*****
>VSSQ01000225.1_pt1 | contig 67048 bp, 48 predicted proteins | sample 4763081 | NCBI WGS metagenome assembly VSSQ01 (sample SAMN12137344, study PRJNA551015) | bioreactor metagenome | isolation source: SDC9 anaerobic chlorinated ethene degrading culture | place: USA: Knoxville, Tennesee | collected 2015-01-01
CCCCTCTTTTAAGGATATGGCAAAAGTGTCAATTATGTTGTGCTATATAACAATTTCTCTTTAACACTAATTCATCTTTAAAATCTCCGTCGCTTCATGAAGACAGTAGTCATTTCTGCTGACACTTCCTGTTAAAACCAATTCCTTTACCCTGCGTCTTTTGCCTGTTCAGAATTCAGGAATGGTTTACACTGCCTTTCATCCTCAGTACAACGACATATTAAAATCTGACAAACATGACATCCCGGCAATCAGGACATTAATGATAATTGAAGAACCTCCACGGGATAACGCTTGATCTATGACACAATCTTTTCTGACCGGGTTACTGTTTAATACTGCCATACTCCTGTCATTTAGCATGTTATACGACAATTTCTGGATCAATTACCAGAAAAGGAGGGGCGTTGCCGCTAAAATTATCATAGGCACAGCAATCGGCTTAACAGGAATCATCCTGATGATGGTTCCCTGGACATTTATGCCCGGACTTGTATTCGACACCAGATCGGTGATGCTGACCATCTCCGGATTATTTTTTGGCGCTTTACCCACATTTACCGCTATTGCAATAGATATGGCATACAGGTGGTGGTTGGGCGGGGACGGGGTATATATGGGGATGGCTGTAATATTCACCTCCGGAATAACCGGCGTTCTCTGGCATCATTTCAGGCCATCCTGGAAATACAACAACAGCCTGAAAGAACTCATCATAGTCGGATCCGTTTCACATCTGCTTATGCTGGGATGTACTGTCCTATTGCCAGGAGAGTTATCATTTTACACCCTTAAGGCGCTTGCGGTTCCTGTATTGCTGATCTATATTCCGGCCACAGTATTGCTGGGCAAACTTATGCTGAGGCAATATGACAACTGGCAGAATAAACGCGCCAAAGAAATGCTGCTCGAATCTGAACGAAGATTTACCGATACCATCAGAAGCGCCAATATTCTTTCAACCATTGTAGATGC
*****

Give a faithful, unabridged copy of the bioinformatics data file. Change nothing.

>VSSQ01000225.1_pt1 | contig 67048 bp, 48 predicted proteins | sample 4763081 | NCBI WGS metagenome assembly VSSQ01 (sample SAMN12137344, study PRJNA551015) | bioreactor metagenome | isolation source: SDC9 anaerobic chlorinated ethene degrading culture | place: USA: Knoxville, Tennesee | collected 2015-01-01
CCCCTCTTTTAAGGATATGGCAAAAGTGTCAATTATGTTGTGCTATATAACAATTTCTCTTTAACACTAATTCATCTTTAAAATCTCCGTCGCTTCATGAAGACAGTAGTCATTTCTGCTGACACTTCCTGTTAAAACCAATTCCTTTACCCTGCGTCTTTTGCCTGTTCAGAATTCAGGAATGGTTTACACTGCCTTTCATCCTCAGTACAACGACATATTAAAATCTGACAAACATGACATCCCGGCAATCAGGACATTAATGATAATTGAAGAACCTCCACGGGATAACGCTTGATCTATGACACAATCTTTTCTGACCGGGTTACTGTTTAATACTGCCATACTCCTGTCATTTAGCATGTTATACGACAATTTCTGGATCAATTACCAGAAAAGGAGGGGCGTTGCCGCTAAAATTATCATAGGCACAGCAATCGGCTTAACAGGAATCATCCTGATGATGGTTCCCTGGACATTTATGCCCGGACTTGTATTCGACACCAGATCGGTGATGCTGACCATCTCCGGATTATTTTTTGGCGCTTTACCCACATTTACCGCTATTGCAATAGATATGGCATACAGGTGGTGGTTGGGCGGGGACGGGGTATATATGGGGATGGCTGTAATATTCACCTCCGGAATAACCGGCGTTCTCTGGCATCATTTCAGGCCATCCTGGAAATACAACAACAGCCTGAAAGAACTCATCATAGTCGGATCCGTTTCACATCTGCTTATGCTGGGATGTACTGTCCTATTGCCAGGAGAGTTATCATTTTACACCCTTAAGGCGCTTGCGGTTCCTGTATTGCTGATCTATATTCCGGCCACAGTATTGCTGGGCAAACTTATGCTGAGGCAATATGACAACTGGCAGAATAAACGCGCCAAAGAAATGCTGCTCGAATCTGAACGAAGATTTACCGATACCATCAGAAGCGCCAATATTCTTTCAACCATTGTAGATGC